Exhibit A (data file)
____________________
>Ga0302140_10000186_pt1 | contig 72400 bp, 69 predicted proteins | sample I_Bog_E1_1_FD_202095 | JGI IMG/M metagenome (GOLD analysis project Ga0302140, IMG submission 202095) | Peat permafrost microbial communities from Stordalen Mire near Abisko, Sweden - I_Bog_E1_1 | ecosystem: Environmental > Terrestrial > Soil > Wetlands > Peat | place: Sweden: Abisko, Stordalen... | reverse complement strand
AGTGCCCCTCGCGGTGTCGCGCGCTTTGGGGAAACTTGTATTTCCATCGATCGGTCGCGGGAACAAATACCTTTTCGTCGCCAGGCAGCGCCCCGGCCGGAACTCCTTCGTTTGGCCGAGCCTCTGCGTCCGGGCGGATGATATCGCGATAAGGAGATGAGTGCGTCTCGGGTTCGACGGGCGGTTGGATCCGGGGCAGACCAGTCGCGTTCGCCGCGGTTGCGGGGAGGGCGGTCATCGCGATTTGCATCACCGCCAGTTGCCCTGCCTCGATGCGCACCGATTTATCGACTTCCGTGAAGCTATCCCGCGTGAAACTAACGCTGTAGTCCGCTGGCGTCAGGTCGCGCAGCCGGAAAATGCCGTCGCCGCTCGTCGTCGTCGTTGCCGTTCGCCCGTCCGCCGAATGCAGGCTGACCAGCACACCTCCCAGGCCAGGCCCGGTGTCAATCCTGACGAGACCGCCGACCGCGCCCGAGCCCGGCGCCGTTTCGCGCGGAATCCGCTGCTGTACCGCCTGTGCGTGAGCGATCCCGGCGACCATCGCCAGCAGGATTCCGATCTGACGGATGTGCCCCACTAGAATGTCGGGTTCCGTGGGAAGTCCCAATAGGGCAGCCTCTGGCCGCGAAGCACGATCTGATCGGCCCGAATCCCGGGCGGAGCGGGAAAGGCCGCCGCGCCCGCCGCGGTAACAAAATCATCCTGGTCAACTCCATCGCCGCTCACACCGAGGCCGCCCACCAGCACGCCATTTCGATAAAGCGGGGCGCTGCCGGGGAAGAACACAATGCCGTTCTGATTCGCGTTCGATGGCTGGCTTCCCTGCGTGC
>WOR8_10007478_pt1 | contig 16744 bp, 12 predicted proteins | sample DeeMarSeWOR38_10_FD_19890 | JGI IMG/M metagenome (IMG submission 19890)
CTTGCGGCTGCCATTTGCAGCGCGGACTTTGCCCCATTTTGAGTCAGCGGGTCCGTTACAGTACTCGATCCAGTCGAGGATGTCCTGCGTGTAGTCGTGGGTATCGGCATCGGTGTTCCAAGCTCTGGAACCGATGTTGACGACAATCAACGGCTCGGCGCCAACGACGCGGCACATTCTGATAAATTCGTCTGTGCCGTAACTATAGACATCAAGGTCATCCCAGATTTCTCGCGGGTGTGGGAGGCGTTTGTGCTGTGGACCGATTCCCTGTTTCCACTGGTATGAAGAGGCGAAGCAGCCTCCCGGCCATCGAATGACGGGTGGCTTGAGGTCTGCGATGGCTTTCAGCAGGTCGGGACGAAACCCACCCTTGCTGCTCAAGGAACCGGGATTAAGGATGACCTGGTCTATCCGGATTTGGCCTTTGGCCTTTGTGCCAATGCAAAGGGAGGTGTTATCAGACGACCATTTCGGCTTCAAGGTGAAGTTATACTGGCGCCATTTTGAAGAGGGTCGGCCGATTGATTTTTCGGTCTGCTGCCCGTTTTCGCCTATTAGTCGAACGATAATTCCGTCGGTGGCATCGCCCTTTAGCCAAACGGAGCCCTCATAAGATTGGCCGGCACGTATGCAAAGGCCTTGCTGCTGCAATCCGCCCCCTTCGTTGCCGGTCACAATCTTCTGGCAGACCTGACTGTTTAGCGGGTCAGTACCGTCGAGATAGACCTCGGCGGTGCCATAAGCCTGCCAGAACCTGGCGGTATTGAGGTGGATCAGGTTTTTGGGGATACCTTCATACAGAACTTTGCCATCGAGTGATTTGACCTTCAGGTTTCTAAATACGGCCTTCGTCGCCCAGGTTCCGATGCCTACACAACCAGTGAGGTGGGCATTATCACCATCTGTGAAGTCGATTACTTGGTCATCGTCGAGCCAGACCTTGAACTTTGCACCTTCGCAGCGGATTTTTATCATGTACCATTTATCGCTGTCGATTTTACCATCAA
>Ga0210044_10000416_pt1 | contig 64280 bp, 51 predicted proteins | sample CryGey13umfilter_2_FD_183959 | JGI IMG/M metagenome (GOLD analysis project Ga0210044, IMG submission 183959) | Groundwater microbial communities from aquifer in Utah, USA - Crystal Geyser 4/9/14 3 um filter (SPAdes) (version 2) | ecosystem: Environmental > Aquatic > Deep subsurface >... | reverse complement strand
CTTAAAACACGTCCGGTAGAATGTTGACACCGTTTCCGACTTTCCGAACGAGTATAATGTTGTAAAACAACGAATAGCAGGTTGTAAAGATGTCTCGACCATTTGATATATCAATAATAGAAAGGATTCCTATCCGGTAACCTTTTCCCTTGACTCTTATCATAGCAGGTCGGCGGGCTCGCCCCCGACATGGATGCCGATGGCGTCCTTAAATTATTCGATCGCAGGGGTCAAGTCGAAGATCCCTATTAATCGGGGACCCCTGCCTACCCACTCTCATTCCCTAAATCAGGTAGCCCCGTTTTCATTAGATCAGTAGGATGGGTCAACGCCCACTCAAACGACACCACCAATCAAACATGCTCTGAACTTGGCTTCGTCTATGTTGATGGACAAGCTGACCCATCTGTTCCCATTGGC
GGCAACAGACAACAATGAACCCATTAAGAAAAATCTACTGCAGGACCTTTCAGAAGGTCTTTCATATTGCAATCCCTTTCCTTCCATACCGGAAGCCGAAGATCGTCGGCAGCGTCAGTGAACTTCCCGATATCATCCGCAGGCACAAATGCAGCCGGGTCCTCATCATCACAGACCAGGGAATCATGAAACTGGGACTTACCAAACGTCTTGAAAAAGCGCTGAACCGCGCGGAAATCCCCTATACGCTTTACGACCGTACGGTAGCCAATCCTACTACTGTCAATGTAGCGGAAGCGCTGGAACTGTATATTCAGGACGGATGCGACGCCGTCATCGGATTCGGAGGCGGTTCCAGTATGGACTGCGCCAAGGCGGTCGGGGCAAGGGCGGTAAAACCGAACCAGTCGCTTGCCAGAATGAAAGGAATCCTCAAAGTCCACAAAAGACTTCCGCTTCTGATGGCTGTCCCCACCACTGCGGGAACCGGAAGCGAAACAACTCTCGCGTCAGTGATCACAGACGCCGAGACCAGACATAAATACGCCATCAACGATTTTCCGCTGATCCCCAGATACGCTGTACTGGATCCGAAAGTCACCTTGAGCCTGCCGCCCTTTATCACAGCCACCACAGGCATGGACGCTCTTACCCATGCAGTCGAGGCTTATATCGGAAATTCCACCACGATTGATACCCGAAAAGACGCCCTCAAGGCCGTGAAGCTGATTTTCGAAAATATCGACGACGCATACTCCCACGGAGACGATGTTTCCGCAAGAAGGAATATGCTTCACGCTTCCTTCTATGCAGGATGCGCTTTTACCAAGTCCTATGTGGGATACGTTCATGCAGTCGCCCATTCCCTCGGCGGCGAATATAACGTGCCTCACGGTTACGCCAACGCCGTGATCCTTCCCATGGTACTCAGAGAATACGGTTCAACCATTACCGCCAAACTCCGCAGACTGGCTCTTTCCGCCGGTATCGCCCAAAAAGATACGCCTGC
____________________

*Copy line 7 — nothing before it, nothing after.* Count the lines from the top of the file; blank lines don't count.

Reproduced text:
GGCAACAGACAACAATGAACCCATTAAGAAAAATCTACTGCAGGACCTTTCAGAAGGTCTTTCATATTGCAATCCCTTTCCTTCCATACCGGAAGCCGAAGATCGTCGGCAGCGTCAGTGAACTTCCCGATATCATCCGCAGGCACAAATGCAGCCGGGTCCTCATCATCACAGACCAGGGAATCATGAAACTGGGACTTACCAAACGTCTTGAAAAAGCGCTGAACCGCGCGGAAATCCCCTATACGCTTTACGACCGTACGGTAGCCAATCCTACTACTGTCAATGTAGCGGAAGCGCTGGAACTGTATATTCAGGACGGATGCGACGCCGTCATCGGATTCGGAGGCGGTTCCAGTATGGACTGCGCCAAGGCGGTCGGGGCAAGGGCGGTAAAACCGAACCAGTCGCTTGCCAGAATGAAAGGAATCCTCAAAGTCCACAAAAGACTTCCGCTTCTGATGGCTGTCCCCACCACTGCGGGAACCGGAAGCGAAACAACTCTCGCGTCAGTGATCACAGACGCCGAGACCAGACATAAATACGCCATCAACGATTTTCCGCTGATCCCCAGATACGCTGTACTGGATCCGAAAGTCACCTTGAGCCTGCCGCCCTTTATCACAGCCACCACAGGCATGGACGCTCTTACCCATGCAGTCGAGGCTTATATCGGAAATTCCACCACGATTGATACCCGAAAAGACGCCCTCAAGGCCGTGAAGCTGATTTTCGAAAATATCGACGACGCATACTCCCACGGAGACGATGTTTCCGCAAGAAGGAATATGCTTCACGCTTCCTTCTATGCAGGATGCGCTTTTACCAAGTCCTATGTGGGATACGTTCATGCAGTCGCCCATTCCCTCGGCGGCGAATATAACGTGCCTCACGGTTACGCCAACGCCGTGATCCTTCCCATGGTACTCAGAGAATACGGTTCAACCATTACCGCCAAACTCCGCAGACTGGCTCTTTCCGCCGGTATCGCCCAAAAAGATACGCCTGC